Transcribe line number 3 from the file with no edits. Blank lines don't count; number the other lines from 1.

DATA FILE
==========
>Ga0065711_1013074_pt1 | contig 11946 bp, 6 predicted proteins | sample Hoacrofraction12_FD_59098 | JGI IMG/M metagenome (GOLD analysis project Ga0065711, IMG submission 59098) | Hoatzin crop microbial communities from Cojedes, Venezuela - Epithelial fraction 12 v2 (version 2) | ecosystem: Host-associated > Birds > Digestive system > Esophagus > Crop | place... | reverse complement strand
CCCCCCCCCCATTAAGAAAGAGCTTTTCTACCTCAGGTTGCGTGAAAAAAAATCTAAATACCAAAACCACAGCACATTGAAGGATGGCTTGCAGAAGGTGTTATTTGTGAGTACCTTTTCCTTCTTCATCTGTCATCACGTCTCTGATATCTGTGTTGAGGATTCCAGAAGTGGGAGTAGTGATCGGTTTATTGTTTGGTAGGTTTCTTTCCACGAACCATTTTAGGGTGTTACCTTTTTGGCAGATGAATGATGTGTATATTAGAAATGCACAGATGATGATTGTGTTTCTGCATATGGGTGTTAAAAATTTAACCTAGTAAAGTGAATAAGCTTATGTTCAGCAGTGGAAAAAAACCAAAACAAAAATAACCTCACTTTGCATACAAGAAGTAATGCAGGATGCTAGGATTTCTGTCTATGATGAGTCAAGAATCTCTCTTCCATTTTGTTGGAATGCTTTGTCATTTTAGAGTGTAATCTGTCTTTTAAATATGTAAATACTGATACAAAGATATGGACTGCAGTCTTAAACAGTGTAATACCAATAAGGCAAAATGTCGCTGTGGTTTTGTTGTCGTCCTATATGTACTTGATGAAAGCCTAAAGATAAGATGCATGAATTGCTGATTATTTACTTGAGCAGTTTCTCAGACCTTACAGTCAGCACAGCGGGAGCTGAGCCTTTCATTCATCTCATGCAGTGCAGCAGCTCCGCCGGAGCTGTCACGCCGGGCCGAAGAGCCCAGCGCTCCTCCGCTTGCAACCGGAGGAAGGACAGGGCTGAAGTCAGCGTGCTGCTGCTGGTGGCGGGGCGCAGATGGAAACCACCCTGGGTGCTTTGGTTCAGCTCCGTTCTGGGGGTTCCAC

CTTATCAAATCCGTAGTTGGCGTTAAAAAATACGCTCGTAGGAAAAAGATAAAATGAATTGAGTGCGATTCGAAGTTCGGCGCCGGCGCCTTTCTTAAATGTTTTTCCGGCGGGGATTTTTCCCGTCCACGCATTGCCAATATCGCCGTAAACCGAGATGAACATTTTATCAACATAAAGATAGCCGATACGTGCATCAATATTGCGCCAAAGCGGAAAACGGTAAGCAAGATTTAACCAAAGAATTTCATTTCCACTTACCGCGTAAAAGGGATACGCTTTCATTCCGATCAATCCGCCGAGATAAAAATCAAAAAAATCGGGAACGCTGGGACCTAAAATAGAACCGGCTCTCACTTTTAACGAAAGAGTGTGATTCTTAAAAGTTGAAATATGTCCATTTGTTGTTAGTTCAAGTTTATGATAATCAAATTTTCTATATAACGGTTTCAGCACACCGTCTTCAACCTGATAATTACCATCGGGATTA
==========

CTTATCAAATCCGTAGTTGGCGTTAAAAAATACGCTCGTAGGAAAAAGATAAAATGAATTGAGTGCGATTCGAAGTTCGGCGCCGGCGCCTTTCTTAAATGTTTTTCCGGCGGGGATTTTTCCCGTCCACGCATTGCCAATATCGCCGTAAACCGAGATGAACATTTTATCAACATAAAGATAGCCGATACGTGCATCAATATTGCGCCAAAGCGGAAAACGGTAAGCAAGATTTAACCAAAGAATTTCATTTCCACTTACCGCGTAAAAGGGATACGCTTTCATTCCGATCAATCCGCCGAGATAAAAATCAAAAAAATCGGGAACGCTGGGACCTAAAATAGAACCGGCTCTCACTTTTAACGAAAGAGTGTGATTCTTAAAAGTTGAAATATGTCCATTTGTTGTTAGTTCAAGTTTATGATAATCAAATTTTCTATATAACGGTTTCAGCACACCGTCTTCAACCTGATAATTACCATCGGGATTA